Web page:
Sojourner’s Truth Staff
“My art is the evidence of my freedom. People have fought for freedom all over the world. I try to show that struggle. It is a war to be fought. We’re trying to win it.” – Thornton Dial
Thornton Dial, patriarch of a family of artists, whose work is included among the exhibition of African American art on display now at the Toledo Museum of Art, wrote that in explanation of one of the forces that propelled him as an artist.
Some of Dial’s pieces, including his seminal “Trip to the Mountaintop” are part of the collection obtained from the Souls Grown Deep Foundation, a collection titled Living Legacies: Art of the African American South.
The Museum has obtained 24 works over the last two years from the Souls Grown Deep Foundation, a vitally important organization which supports the work of African American artists in the southern United States. The Living Legacies collection debuted on Friday, January 14 and will continue until May 1.
Artists included in the exhibition are the Dial family: Thornton and his two sons Thornton, Jr and Richard Dial. Included in the collection are the works of Leroy Almon, Lonnie Holley, Ronald Lockett, Joe Minter, John B. Murray, Royal Robertson, Georgia Speller, Henry Speller, Luster Willis along with several generations of women quiltmakers: Louisiana Bendolph, Mary Elizabeth Kennedy, Jessie T. Pettway, Lola Pettway, Lucy T. Pettway, Martha Pettway, Rita Mae Pettway and Florine Smith, as well as Estelle Witherspoon, one of the founders of the Freedom Quilting Bee.
Thornton Dial’s large-scale “Trip to the Mountaintop” is an homage to Dr. Martin Luther King, Jr’s last, famous speech in Memphis during which he exhorted his followers to try to make America a better place but cautioned that he might not be among them in their continued struggle.
Dial’s sculpture is a combination of wood, metal, clothing, rope, wire and steel symbolizing the long arduous trek up a mountainside. His epic work is the culmination of a variety of pieces by the southern-based Blas artists.
“Living Legacies celebrates the multiplicity, power and complexity of these artists’ practices that represent a crucial part of the American experience and art historical record,” said Jessica Hong, TMA’s curator of modern and contemporary art. “The exhibition is intended to illuminate these visionaries’ multifaceted creative achievements and enduring legacies.”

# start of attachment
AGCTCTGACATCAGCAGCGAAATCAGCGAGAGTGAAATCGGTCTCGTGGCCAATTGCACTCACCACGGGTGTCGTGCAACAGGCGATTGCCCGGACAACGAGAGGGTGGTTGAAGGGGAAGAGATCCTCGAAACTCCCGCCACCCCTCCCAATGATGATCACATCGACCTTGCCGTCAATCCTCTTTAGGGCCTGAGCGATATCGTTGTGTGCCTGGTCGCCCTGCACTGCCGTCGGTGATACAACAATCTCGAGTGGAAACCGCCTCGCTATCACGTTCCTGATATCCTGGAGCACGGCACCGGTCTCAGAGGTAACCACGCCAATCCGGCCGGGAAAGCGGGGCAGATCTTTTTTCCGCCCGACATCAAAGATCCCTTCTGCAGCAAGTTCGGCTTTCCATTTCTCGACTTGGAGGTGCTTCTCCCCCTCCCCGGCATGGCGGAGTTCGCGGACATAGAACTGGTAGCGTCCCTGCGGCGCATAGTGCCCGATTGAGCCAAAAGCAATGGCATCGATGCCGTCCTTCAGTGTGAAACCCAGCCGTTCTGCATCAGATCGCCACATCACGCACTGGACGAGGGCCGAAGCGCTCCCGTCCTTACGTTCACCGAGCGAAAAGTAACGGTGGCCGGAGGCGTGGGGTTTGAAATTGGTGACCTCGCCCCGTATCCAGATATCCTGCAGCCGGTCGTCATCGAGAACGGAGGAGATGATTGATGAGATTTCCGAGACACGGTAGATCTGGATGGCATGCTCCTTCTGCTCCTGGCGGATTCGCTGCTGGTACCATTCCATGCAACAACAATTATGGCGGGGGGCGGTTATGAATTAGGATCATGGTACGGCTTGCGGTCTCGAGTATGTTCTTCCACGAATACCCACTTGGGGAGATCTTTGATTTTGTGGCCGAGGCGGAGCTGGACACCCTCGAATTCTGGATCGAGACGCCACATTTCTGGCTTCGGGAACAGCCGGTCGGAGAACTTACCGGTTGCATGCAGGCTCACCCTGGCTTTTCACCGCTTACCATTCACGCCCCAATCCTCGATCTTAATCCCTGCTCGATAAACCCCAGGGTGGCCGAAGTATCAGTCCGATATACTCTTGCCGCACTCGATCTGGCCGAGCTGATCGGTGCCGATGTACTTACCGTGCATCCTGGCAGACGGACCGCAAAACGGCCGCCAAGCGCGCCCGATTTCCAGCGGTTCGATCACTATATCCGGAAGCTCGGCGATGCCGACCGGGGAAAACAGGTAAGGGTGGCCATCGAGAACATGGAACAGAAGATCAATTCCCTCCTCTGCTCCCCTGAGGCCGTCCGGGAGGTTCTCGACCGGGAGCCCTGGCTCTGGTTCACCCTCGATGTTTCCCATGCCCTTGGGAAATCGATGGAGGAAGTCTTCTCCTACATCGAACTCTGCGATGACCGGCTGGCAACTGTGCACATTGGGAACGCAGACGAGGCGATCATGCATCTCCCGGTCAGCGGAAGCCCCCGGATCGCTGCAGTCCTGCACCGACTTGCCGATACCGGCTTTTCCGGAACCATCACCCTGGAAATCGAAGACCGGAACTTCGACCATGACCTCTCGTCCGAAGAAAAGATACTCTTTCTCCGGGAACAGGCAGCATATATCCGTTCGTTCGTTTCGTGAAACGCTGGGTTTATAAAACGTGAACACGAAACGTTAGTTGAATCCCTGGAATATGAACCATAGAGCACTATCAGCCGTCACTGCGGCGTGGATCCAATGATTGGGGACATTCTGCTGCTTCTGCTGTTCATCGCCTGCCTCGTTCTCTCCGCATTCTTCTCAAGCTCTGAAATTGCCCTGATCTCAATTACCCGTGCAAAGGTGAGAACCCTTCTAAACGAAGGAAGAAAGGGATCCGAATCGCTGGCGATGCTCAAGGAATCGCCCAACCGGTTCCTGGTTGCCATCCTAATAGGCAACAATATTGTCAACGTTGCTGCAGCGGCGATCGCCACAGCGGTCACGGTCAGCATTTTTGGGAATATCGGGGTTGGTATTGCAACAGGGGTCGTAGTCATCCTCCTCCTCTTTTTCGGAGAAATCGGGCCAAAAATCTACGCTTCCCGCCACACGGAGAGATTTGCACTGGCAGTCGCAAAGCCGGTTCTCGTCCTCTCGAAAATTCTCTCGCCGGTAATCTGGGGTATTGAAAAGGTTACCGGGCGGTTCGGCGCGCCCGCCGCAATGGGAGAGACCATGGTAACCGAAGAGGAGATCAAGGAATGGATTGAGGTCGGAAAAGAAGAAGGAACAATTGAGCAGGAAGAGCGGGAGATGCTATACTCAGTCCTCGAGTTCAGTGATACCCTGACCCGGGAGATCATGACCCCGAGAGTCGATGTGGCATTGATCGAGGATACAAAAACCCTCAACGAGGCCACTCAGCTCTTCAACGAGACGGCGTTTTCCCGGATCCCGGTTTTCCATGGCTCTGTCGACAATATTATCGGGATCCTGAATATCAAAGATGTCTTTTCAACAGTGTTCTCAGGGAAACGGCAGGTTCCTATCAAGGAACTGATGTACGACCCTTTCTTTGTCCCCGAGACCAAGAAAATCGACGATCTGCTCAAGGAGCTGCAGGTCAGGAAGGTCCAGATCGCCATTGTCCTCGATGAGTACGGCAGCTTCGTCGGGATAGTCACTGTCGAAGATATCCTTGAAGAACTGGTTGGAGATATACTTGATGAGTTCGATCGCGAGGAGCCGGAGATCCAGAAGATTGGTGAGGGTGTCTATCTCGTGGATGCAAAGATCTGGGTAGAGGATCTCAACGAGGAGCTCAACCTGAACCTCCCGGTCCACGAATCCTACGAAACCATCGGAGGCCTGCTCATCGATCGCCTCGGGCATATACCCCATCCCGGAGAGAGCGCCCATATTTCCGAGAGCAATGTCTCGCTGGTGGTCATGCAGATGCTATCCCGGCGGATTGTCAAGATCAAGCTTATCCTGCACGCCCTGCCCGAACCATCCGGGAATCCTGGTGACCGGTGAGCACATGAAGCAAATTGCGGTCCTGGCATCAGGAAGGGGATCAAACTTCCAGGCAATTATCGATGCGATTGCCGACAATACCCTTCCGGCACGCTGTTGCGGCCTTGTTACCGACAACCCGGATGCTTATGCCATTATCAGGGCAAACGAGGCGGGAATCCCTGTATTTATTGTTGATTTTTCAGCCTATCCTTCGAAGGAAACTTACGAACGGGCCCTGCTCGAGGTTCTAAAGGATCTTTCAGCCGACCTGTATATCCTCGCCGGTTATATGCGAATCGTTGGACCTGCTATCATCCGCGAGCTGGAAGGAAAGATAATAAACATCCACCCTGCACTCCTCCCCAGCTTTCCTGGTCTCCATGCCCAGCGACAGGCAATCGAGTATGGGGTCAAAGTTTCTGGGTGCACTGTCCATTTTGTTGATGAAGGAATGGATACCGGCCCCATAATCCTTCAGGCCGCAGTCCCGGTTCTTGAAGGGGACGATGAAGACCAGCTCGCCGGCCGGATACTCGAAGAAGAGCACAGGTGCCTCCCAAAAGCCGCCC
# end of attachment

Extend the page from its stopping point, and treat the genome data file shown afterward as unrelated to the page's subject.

The Souls Grown Deep Foundation began its ongoing program in 2014 in order to transfer works to the permanent collections of leading American and international art museums. One of the typical ways in which artists from the Foundation and in the Living Legacies collection express themselves is through the use of everyday objects in their art.
Lonnie Holley, for example, has used discarded materials such as old car parts, truck gears, electrical cords and recycled pieces of communication technology to critique societal wrong from racial injustice, to child neglect, to environmental destruction.
Lockett (The Verge of Extinction, 1994) and Minter (How Do I Look?, 1997) also express themselves through metal assemblages.
The use of everyday objects is especially present in the collection of quilts in the exhibit.
A variety of patterned quilts by Bendolph, Kennedy, the Pettways and other artists from Alabama – particularly Boykin, Alabama (known also as Gee’s Bend) – “frequently embody religious references or significant designs and … expanding the histories and legacies of quiltmaking in America,” notes the press release about the exhibit.
Much of the art in the exhibit dates back to and reflects the Civil Rights Movement of the 1950s and 1960s. Many were active during the period and Thornton Dial’s “Mountaintop” piece is especially poignant because he was an associate of Dr. King.
The exhibition includes a reading area with resources and materials reflecting the artists’ work and themes to allow visitors to reflect and comment.
Souls Grown Deep’s mission is to advocate for the inclusion of Blac artists from the South in the canon of American art history and to also foster economic empowerment, racial and social justice and educational advancement in the communities that gave rise to these artists.
The Living Legacies exhibition is in the TMA New Media Gallery until May 1. For general information, visitors can call 419-255-8000 or 800-644-6862 or visit toledomuseum.org.